The recent Tamaraw Count in the Mts. Iglit-Baco Natural Park in Occidental Mindoro has officially recorded a total of 480 individuals from 18 vantage points.  The Tamaraw Count was initiated in 2000 and is now an annual event that takes place in Mts. Iglit-Baco National Park during the summer season, usually in April.  The Department of Environment and Natural Resources (DENR), through its Tamaraw Conservation Program (TCP), is organizing and taking the lead in the annual count, which aims to monitor the status and population of Tamaraws in the MIBNP.

Tamaraws in Mts. Iglit-Baco Natural Park

The activity is a two-phase undertaking comprised of the Actual Count and Data Consolidation Workshop.  The actual count uses the Simultaneous Multi-Vantage Point Count Method.  The study area covers the core habitat of the Tamaraw within the MIBNP measured approximately at 16,000 hectares.  There are 18 observation sites or vantage points since 2008. As the Tamaraw Count progressed through the years, there were attempts to incorporate some innovations or modifications to the counting methodology to increase the accuracy of the count, like deployment of double observer-teams in sites with the highest counts in previous years and incorporation of counting grids (4-hectare per grid) with a printed map.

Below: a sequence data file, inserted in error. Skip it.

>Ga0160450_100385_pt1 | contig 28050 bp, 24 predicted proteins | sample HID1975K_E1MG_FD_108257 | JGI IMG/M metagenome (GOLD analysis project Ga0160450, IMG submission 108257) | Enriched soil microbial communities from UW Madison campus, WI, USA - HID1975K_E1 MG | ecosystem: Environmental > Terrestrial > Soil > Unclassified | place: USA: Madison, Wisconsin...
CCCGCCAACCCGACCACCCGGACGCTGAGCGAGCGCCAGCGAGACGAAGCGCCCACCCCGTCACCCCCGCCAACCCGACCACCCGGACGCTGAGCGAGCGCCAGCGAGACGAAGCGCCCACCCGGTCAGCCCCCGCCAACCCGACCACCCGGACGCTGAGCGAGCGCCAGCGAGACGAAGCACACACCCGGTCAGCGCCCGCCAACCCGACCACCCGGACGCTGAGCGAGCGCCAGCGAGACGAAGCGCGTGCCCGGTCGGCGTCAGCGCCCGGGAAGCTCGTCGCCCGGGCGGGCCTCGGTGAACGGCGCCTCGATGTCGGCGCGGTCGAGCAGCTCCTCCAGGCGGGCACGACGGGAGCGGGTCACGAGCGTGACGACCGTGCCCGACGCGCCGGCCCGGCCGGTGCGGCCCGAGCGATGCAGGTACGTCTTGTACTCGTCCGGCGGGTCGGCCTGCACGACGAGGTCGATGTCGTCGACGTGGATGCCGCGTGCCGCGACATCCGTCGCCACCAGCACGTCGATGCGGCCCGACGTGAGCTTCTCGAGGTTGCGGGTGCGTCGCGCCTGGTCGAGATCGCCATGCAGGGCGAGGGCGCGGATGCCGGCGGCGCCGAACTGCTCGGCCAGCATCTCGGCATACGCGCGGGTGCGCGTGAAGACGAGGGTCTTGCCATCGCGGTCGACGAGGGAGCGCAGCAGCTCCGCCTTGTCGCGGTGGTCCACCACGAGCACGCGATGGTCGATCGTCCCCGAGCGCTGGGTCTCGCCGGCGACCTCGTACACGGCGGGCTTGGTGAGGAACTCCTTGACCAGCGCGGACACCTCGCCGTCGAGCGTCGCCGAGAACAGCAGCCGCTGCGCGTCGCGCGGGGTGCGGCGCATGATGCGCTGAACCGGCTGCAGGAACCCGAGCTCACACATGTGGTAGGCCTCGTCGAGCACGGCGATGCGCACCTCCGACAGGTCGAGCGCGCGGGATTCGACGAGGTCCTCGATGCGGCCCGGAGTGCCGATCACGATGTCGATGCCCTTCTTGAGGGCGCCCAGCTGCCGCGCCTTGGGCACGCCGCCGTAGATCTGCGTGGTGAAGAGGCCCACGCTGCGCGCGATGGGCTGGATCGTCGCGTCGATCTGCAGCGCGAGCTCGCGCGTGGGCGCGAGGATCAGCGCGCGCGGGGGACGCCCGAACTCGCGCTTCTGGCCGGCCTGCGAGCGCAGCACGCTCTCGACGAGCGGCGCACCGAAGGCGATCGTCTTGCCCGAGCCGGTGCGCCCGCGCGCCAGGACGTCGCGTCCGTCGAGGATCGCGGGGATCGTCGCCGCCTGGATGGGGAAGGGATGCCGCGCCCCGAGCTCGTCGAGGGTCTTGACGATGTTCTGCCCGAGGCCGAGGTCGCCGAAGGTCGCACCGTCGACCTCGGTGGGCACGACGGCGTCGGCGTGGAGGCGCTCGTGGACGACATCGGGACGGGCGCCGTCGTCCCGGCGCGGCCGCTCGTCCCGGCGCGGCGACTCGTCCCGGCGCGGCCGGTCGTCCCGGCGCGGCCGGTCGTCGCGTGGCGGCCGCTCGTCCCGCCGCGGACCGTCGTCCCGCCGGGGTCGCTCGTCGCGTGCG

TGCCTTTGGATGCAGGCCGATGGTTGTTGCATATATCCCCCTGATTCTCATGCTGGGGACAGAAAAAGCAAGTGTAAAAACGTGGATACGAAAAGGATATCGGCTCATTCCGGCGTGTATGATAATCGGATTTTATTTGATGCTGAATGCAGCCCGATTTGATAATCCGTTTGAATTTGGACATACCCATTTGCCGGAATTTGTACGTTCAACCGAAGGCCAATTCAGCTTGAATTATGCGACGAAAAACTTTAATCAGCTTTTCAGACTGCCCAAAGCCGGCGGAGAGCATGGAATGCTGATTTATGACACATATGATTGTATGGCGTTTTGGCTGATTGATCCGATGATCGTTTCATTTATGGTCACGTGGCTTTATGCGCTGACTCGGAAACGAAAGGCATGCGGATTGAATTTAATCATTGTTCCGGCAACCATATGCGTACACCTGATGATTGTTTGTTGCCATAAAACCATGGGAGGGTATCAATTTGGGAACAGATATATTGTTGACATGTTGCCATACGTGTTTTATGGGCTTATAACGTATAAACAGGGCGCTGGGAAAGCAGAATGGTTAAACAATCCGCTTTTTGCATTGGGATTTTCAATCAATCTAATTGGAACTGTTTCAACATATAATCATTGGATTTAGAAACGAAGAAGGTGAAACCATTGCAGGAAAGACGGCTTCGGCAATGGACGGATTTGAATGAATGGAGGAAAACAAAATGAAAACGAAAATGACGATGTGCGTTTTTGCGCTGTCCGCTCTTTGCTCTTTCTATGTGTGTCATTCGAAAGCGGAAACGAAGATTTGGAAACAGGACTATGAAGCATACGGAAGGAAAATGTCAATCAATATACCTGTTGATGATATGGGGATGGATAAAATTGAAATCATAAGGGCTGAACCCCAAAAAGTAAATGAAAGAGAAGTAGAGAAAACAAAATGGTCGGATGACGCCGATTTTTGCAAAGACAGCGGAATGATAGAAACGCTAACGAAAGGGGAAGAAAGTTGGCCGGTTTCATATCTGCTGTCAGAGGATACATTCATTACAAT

The 2019 Tamaraw Count Team

On the first day, the briefing tackled wilderness first aid, station assignments and distribution of supplies and equipment. The team traveled from DENR-TCP to Station 2. On the next day, the group was divided and dispersed into their respective counting stations. The count started in the afternoon. Counts were conducted two times a day (5:30-7:00am and 5:00-6:00pm) for five. Other characteristics were also recorded, such as the estimated age, sex, and location of Tamaraw. There were also other wildlife species encountered which were also recorded such as the Philippine Brown Deer and Mindoro Warty Pig, among others.

Jezryl Garcia (MBCFI staff as part of the counting team)

During the count, some issues were observed in the protected area by the counting team. Evidence of hunting activities was seen even in areas considered off-limits as per traditional hunting ground agreement with the Indigenous Peoples community; there are numerous spike or spear traps encountered in the core zone sites. It is also observed that there was a very recent burning for kaingin very near the Tamaraw Core Habitat.